mon 21/10/2019

Sonia Prina, Wigmore Hall | reviews, news & interviews

Sonia Prina, Wigmore Hall

Sonia Prina, Wigmore Hall

Handel, Prina and Ensemble Claudiana: a jam session of the highest order

Joyous Sonia Prina - the real dealPhoto: Ribalta Luce Studio

The great Marilyn Horne used to joke that she was going to release an album entitled “Chestnuts for Chest Nuts”. She never did, but that leaves the door wide open for Sonia Prina whose dark, thrillingly low sound marks her out as the real deal, a genuine contralto. But the excitement of Prina in performance isn’t just about her extraordinary skill at using her unusual range. Throughout this frankly dazzling recital of music Handel wrote for the superstar castrato Senesino, she wasn’t merely singing in front of the eight-strong Ensemble Claudiana, she was truly making music with them.

Recently, countertenors have tended to be cast more often than women in revivals of Senesino’s repertoire. And since he created roles in 21 of Handel’s 42 operas there is plenty of music to choose from. But judging by the audience’s rapturous reception of Prina’s explosive singing of ten arias from six of those operas, they’d be happy if she recorded the lot.

Historically accurate though her programme was, it wasn’t exactly original – check out Andreas Scholl’s 2010 album Arias for Senesino. But whereas Scholl excels at limpid beauty, Prina majors in flawless, pulse-quickening agility and scintillating vocal attack as immediately evidenced by her opening aria. Listening to her “Ombra cara di mia sposa” from Radamisto you didn’t need to be an Italian speaker to understand the intensity of her feelings as she cried out for “la vendetta". She then tore into a rapid “Furibondo spira il vento” from Partenope. Charting tempests raging in the hero’s soul, she raced up and down scales with a hallmark fierceness that would have been frightening were it not so exhilarating.

In common with the higher-voiced Cecilia Bartoli, Prina has made a speciality out of quick-fire note-spinning but unlike Bartoli, she doesn’t machine-gun the sound out on each note. Her notes are not presented in isolation: she has a marvellously firm sense of line. Her breath control is such that she can produce virtuosic, rhythmically secure singing but, like the technically astonishing pianist Martha Argerich, the helter-skelter speed she takes arias isn’t a self-regarding “look how fast I can do this”. Prina’s cascades of notes illuminate dramatic intention – the rapidity of the singing indicating heroic achievement on the part of her characters.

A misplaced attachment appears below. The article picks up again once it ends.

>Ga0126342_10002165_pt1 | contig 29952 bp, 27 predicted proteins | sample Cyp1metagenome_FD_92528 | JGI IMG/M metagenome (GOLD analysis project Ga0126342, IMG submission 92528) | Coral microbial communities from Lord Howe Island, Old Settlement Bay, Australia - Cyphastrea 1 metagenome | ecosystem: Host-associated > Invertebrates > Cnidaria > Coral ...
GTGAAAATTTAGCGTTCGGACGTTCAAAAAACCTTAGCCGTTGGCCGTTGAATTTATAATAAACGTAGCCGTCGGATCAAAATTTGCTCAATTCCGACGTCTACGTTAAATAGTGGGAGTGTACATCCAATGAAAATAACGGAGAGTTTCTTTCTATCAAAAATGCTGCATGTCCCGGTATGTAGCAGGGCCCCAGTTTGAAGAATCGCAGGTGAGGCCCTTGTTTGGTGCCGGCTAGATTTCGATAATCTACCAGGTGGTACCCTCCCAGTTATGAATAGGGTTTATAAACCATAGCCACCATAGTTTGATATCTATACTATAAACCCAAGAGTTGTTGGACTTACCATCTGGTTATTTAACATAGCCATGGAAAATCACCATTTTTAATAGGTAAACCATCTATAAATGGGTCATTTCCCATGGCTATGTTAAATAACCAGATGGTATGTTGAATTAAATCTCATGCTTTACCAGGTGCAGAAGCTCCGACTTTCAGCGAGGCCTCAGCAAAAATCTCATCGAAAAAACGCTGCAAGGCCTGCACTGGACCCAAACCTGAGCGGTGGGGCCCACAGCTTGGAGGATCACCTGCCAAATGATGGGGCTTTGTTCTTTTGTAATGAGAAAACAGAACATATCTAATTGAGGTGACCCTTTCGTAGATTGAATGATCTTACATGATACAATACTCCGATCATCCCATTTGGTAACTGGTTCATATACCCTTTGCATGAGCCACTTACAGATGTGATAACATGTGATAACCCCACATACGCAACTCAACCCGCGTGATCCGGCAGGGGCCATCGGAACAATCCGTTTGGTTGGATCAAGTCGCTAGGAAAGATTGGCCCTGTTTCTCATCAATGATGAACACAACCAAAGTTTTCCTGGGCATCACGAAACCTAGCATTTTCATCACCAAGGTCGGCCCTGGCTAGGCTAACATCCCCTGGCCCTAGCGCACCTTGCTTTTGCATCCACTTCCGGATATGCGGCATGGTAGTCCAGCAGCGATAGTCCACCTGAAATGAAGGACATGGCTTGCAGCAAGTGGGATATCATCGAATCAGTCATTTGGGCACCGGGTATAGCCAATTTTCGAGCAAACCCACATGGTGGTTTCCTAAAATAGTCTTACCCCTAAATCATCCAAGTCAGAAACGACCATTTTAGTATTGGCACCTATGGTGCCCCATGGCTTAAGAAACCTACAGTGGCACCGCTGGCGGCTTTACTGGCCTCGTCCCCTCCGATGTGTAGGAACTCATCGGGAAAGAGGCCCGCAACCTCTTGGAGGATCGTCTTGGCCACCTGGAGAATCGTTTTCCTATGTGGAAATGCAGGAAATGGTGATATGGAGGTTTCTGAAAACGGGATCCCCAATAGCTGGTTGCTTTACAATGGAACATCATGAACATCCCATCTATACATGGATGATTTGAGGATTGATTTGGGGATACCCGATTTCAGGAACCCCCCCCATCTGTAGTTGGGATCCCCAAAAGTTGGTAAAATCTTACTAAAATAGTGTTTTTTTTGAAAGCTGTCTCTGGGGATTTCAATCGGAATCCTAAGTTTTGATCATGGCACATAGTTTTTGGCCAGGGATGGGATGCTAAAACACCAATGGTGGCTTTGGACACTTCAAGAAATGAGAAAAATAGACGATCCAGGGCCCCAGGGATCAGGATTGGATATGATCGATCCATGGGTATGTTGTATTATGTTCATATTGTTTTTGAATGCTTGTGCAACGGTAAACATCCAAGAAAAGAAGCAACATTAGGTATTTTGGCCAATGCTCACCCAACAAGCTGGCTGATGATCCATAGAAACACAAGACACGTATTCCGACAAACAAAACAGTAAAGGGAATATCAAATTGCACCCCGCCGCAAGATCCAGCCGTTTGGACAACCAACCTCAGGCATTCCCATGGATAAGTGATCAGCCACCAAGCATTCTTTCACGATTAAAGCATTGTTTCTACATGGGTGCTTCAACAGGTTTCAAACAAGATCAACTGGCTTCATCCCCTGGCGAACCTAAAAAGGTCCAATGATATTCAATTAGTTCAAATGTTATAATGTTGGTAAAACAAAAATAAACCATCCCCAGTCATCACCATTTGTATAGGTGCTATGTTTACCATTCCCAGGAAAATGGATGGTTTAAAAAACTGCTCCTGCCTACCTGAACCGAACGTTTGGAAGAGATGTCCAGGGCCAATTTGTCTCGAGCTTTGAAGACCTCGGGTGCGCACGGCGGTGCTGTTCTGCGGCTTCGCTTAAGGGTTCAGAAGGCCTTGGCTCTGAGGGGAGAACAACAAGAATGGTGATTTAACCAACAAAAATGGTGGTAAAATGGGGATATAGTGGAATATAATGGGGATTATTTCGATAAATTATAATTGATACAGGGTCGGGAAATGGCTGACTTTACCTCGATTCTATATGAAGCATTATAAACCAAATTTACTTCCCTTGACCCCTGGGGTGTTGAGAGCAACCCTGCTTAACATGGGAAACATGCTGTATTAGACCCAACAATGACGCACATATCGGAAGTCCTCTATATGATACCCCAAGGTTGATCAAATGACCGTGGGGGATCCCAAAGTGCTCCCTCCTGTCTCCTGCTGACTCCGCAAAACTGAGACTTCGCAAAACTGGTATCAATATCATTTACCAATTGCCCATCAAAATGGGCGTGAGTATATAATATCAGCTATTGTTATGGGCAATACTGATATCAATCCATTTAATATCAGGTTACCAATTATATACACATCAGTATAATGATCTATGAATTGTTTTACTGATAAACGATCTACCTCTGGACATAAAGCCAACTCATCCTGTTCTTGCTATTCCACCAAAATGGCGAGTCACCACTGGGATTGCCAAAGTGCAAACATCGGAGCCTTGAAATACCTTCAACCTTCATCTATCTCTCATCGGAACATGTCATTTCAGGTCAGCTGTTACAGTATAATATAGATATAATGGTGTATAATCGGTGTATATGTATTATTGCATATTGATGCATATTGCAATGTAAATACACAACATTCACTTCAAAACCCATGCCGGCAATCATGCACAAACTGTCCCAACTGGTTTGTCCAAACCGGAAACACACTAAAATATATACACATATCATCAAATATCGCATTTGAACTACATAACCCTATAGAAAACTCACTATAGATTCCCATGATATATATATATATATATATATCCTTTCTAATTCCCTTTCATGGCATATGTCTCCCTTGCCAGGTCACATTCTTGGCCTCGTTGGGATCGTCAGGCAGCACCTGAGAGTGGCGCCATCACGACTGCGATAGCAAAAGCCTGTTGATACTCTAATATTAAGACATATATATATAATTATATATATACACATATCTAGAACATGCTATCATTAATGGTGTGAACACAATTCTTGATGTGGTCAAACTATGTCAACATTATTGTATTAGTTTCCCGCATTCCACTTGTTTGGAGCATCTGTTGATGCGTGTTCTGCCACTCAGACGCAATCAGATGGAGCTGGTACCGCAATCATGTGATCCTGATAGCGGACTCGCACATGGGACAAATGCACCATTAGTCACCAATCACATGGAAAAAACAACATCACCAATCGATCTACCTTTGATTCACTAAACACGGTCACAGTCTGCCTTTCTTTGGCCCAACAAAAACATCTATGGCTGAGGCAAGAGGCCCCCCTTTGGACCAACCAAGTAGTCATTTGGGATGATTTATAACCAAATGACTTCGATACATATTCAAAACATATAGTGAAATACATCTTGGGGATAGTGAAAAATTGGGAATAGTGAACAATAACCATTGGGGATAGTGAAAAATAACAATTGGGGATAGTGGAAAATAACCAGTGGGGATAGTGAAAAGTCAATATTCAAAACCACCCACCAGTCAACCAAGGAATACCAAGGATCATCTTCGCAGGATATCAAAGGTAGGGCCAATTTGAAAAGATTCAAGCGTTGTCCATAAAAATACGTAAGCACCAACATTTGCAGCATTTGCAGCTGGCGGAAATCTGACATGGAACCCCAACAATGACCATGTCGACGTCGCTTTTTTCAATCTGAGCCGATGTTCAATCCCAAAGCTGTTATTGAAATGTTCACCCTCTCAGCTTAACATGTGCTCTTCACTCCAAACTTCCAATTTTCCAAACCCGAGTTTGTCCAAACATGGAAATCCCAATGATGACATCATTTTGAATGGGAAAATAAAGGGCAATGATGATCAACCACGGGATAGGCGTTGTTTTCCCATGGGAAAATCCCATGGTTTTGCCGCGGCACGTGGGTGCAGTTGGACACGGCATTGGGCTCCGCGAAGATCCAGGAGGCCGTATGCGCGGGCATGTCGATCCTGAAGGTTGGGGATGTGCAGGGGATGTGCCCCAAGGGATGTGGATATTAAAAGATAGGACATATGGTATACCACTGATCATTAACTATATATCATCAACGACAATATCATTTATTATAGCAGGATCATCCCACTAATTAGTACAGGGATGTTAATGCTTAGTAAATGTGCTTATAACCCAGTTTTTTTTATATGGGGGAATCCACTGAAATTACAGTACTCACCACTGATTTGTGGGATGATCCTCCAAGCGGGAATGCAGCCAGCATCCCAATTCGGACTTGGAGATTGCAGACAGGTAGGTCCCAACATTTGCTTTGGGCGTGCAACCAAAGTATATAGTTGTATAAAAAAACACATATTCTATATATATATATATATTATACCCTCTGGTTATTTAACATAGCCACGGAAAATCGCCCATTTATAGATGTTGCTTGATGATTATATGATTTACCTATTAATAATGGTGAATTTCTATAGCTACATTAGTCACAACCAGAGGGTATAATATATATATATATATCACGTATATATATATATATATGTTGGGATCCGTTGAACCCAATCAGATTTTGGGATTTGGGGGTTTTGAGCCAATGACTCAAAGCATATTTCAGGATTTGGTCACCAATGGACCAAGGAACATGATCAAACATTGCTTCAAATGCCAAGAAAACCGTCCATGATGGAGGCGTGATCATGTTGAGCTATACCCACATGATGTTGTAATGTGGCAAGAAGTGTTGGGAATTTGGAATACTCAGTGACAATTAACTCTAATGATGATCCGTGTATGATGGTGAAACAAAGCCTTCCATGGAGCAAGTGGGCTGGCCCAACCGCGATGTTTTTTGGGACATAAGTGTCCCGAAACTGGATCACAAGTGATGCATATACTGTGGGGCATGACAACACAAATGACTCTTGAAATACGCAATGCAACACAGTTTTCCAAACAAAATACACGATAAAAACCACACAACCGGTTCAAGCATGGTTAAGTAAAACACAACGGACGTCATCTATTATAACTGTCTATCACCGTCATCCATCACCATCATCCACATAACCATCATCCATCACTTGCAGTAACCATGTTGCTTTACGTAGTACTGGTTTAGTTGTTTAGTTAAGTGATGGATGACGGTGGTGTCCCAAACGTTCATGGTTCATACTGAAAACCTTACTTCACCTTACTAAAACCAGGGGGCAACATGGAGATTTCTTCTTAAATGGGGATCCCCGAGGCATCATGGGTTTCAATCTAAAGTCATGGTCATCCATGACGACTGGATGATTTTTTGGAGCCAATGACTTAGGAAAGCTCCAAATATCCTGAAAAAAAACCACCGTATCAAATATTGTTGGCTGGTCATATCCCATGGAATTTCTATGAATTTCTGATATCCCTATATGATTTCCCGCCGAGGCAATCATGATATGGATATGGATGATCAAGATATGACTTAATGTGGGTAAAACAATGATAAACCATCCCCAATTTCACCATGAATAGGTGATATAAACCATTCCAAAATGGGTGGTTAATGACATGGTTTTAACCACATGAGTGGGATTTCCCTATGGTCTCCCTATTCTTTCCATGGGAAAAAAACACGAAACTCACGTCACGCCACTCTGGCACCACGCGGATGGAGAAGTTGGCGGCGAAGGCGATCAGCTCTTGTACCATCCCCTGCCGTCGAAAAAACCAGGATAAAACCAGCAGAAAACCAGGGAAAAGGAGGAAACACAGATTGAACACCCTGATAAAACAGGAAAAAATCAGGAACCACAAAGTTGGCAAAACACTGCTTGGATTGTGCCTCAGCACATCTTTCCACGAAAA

Prina knows her money notes are her luscious, unexpectedly low ones

She sang two arias from Orlando with equal ferocity and ardent pain, the latter surfacing as she drained all vibrato from the phrase “Ah misero”. That said, she’s not above ornamentation tastefully illustrating her near unique sound. Given a choice of octaves, most singers opt for the zing of the higher one. But Prina knows her money notes are her luscious, unexpectedly low ones which, considering that the arias are built for more than their fair share of display, is fair game.

The second half brought everything into even sharper focus. Prina wasn’t the only person on stage letting the music flow through their body. The standing violinists, viola and oboe-players were constantly physically alive and responsive and being seated didn’t stop the cello, double-bass, lute and harpsichord players. The sense of listening and the looks of appreciation and sheer delight flying between them all turned a recital into something more profound and the contrasting stillness, as in the exquisitely sorrowing entry by the second violin in “Cara sposa” from Rinaldo, was heartbreaking. 

By the time of three electrifying encores – including Prina’s simply ridiculously assured “Venti turbini” from Rinaldo – the concert was like a jam session of the highest quality with (to the audience’s delight) singer and musicians egging each other on. Better yet, it was a glorious reminder that Handel was the composer with the greatest vocabulary for joy.

Overleaf: Sonia Prina sings 'Empio, diro, tu sei' from Giulio Cesare

 


She raced up and down scales with a hallmark fierceness that would have been frightening were it not so exhilarating

rating

Editor Rating: 
5
Average: 5 (1 vote)

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Comments

I attended at the same concert 2 days before here in Milan and your review is absolutely describing the thrilling excitement of Mrs. Prina with La Barocca ensemble conducted by M° Jais arose in the Milan audience. I agree with your reviewer point by point. Godd job.and good ears Mr. Benedict. This is what Europe means: making music of a German composer by an Italian singer+Ensemble in an English venue!!!

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